Finally, to make sure that the dynamic problem is well-posed it is sufficient to require that and square-integrable along the time interval of the problem. This is denoted as . In the case of the pressure it is enough to enforce that the norm is square-integrable in time, that is, .

2.2.2 Conservation properties

Before we introduce the variational form of the problem, there is an important remark to be made about the convective term in the momentum equation Eq. 2.3. As long as the velocity field is strongly (point-wise) divergence-free, the following three expressions are identical:

(2.15)

or, in variational form,

(2.16)
(2.17)

The three expressions in Eq. 2.15 are respectively known as non-conservative, conservative and skew-symmetric forms of the convective term. However, in practice, the expressions in Eq. 2.16 are not equivalent for the discrete problem, as the velocity solution is only divergence-free in a weak (integral) sense. In fact, as shown in [34], each of them gives rise to a variational problem with different conservation properties. While the continuous Navier-Stokes equations enforce the balance of linear and angular momentum, as well as kinetic energy, none of the discrete variants ensures conservation of the three quantities at the same time. According to the analysis in the same reference, the variational form resulting from each expression conserves the quantities listed in Table 1.


Table. 1 Conserved quantities in the discrete Navier-Stokes equations depending on the expression of the convective term, according to [34].
Convective term Linear momentum Angular mom. Kinetic energy
Non-conservative For equal - interpolations No No
Conservative Yes Yes No
Skew-symmetric For equal - interpolations No Yes

In the present work we have used the skew-symmetric form, as the kinetic energy balance is an important concern in the present study and something that can be measured to to gain insight on turbulent flow simulations. In fact, we can report that using a formulation based on the skew-symmetric form resulted in a better fit to DNS data in our preliminary tests for the channel flow simulations presented in Section 2.7.

2.2.3 Galerkin weak form

Using the skew-symmetric form for the convective term, the Galerkin weak form of the Navier-Stokes problem can be stated as

Find , such that, ,

Unfortunately, this problem is not straightforward to solve using finite elements, as its discrete version is not numerically stable. In fact, to ensure that that problem of finding a pair that satisfies the above weak form for all suitable choices of has a stable solution, the discrete spaces in which the solution is sought must verify the inf-sup or Ladyzhenskaya-Babuska-Brezzi (LBB) condition, given by

(2.18)

where and are spaces containing the velocity and pressure solutions, respectively, and is a positive constant. In practice, satisfaction of the LBB condition implies the use of a higher order interpolation for velocity than for pressure, as is done for example in Taylor-Hood elements [35].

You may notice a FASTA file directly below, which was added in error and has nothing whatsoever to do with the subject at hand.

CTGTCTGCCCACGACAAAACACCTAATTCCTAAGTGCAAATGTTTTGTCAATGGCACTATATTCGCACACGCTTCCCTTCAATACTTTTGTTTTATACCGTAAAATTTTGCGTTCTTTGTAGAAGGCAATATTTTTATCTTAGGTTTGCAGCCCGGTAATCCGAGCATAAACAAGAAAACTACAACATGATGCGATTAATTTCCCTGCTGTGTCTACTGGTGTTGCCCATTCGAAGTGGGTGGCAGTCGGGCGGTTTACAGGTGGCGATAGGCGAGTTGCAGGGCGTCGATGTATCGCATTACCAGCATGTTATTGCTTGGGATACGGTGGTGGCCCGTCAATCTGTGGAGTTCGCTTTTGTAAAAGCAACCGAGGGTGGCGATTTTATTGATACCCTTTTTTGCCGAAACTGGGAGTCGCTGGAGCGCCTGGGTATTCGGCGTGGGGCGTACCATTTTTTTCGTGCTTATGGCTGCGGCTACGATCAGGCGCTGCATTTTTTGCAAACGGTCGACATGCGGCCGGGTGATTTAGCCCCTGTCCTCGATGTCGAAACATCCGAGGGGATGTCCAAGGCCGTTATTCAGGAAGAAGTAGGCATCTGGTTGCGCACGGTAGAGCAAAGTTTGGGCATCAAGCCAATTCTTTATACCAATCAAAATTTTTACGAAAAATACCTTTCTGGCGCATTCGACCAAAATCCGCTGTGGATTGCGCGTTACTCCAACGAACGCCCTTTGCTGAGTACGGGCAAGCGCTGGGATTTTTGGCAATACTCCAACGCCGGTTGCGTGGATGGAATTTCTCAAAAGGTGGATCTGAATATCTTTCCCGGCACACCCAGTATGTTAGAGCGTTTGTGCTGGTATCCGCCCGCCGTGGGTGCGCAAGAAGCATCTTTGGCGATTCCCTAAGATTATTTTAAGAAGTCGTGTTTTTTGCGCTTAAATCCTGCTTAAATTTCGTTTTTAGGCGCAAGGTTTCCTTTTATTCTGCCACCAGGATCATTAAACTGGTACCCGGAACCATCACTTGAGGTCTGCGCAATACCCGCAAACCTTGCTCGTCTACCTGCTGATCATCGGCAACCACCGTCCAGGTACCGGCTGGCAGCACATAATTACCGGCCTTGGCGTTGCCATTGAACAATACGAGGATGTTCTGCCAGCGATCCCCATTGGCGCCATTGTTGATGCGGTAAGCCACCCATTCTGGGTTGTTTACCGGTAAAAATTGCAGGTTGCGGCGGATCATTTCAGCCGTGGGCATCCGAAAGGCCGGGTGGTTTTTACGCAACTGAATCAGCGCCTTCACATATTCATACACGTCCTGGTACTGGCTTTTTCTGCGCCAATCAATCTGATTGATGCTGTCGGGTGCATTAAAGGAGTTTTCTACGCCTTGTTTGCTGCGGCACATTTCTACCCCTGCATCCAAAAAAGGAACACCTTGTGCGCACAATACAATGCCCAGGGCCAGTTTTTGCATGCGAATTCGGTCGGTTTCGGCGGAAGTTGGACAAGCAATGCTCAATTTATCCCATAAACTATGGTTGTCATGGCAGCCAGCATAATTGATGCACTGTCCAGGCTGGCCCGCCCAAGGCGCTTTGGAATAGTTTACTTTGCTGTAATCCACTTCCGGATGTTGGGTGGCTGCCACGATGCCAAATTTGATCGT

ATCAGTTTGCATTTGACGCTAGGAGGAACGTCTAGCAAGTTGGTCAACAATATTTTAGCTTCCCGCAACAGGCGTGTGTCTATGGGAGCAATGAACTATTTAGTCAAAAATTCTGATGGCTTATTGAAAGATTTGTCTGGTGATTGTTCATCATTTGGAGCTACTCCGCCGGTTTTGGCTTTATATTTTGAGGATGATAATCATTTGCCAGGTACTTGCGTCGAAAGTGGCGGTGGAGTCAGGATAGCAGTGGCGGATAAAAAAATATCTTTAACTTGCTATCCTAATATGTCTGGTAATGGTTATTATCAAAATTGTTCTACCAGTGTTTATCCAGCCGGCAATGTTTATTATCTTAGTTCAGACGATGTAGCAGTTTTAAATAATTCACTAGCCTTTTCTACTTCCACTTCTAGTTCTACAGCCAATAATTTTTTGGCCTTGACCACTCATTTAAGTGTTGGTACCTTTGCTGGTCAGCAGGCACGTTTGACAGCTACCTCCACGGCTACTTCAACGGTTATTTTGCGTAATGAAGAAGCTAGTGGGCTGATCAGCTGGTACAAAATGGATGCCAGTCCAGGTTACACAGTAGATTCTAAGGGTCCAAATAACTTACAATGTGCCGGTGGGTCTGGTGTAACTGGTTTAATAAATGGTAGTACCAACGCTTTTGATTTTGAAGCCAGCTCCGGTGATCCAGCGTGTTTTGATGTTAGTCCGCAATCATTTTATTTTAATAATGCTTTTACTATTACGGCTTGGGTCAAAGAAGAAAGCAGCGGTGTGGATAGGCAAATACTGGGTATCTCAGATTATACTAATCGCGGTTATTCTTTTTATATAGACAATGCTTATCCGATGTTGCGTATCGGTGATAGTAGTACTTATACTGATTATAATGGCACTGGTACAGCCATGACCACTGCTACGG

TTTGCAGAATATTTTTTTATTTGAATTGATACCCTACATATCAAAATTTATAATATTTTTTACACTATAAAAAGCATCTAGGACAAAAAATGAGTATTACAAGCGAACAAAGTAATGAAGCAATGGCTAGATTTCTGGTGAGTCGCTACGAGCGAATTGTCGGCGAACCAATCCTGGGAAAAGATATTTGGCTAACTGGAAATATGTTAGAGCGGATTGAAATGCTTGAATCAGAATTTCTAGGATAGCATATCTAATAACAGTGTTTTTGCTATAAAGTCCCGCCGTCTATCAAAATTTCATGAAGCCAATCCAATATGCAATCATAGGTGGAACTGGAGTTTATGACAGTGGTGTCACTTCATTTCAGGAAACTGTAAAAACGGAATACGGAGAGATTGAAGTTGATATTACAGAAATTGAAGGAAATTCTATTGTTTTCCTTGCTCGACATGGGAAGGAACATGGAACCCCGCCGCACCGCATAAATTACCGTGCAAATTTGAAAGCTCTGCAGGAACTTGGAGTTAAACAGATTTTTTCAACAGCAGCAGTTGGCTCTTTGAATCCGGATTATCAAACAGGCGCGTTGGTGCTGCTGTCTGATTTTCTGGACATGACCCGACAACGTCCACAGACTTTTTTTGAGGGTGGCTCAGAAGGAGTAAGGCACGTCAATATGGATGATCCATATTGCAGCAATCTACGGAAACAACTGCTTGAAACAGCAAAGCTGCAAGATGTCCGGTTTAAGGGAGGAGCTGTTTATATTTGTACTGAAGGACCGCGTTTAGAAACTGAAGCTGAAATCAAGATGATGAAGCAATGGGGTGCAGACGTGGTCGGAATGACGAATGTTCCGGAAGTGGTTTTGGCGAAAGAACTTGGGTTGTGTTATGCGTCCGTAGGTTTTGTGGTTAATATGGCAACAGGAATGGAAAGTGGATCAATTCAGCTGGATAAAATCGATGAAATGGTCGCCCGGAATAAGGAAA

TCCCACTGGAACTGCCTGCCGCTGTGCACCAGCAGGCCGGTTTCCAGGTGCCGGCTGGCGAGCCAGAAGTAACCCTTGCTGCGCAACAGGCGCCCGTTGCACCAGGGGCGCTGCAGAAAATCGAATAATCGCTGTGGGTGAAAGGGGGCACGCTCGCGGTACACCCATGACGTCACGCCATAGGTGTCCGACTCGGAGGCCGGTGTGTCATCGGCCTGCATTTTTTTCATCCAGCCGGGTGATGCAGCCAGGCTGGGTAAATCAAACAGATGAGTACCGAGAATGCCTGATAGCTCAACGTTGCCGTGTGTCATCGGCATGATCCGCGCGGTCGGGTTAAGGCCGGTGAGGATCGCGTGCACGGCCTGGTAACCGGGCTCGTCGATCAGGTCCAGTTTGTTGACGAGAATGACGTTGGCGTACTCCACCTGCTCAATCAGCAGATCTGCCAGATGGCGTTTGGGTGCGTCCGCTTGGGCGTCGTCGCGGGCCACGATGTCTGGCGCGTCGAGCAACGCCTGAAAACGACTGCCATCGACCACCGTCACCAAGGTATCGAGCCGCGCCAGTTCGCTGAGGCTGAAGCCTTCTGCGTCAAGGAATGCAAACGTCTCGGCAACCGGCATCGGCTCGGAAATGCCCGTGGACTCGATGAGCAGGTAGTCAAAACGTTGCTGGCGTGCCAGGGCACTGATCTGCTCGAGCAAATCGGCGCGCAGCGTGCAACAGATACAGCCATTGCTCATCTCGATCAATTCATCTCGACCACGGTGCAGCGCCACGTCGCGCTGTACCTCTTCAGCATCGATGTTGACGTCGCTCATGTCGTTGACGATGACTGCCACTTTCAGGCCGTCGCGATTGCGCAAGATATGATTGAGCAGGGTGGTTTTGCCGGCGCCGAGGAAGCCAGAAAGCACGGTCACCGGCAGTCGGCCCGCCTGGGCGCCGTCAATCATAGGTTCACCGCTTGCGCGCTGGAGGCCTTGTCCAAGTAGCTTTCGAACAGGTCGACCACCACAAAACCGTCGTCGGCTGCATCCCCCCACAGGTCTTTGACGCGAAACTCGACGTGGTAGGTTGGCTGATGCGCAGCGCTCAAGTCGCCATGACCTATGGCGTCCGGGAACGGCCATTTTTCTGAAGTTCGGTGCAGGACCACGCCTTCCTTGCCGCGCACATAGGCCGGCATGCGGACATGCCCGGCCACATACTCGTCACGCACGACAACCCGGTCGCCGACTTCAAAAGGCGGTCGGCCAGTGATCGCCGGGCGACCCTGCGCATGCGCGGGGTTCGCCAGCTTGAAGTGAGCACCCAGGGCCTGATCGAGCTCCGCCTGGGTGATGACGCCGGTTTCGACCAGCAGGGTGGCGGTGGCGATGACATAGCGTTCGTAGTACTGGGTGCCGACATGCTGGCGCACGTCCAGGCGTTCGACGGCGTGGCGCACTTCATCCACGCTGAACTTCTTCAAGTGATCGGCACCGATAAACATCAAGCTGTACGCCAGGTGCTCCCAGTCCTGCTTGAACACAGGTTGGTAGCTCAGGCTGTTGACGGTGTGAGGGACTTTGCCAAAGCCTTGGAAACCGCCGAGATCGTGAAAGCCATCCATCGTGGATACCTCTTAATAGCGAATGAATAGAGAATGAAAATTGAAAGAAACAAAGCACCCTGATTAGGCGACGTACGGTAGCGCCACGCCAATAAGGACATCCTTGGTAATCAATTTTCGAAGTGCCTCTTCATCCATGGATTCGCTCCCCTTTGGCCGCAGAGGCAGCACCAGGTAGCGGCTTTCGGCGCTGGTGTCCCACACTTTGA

Numerical instabilities in the discrete solution of the Navier-Stokes may also appear in convection-dominated flows, that is, when the convective term is large in relation to the viscous term. In turbulent flows, this issue can be understood from a physical point of view by noting that viscous dissipation occurs predominantly due to high velocity gradients at small scales. If the finite element mesh is coarse, these gradients cannot be reproduced and dissipation is underestimated, which leads to energy accumulation on the larger scales and the eventual loss of convergence of the solution.

Both instabilities can be cured by the use of a stabilized formulation, which involves obtaining a modified weak form not restricted by the inf-sup condition of Eq. 2.18. This has the advantage of allowing the use of equal order interpolations for velocity and pressure. Two classical stabilized formulations for the Navier-Stokes equations are known as Streamline-Upwind Petrov-Galerkin (SUPG) [36] and Galerkin-Least Squares (GLS) [37]. Other alternatives are methods within the VMS framework, which are the main subject of the present chapter, and the Finite Calculus (FIC) approach, presented in Chapter 3.

2.3 Variational multiscale stabilization

2.3.1 Scale separation

The Variational Multiscale (VMS) method, introduced in [15,38,16] is a theoretical framework for the development of stabilized finite element methods that has been used extensively during the last two decades in finite element formulations for fluid problems. The basic premise of this method is the separation of the problem variables into large scale and small scale, or subscale, values , which in our case corresponds to

The notation chosen to represent the large scales should be understood as a reference to the finite element mesh size . In practice, scale separation is closely related to the spatial discretization used to solve the problem. This is shown graphically in Figure 1, where the solution along a line is represented. The large scales correspond to the part of the solution that can be described using the finite element interpolation, while the small scales represent fine features of the solution that cannot be reproduced due to the limitations of the discrete interpolation.

Continuous domain. Discrete domain. Continuous solution.
(a) Continuous domain. (b) Discrete domain. (c) Continuous solution.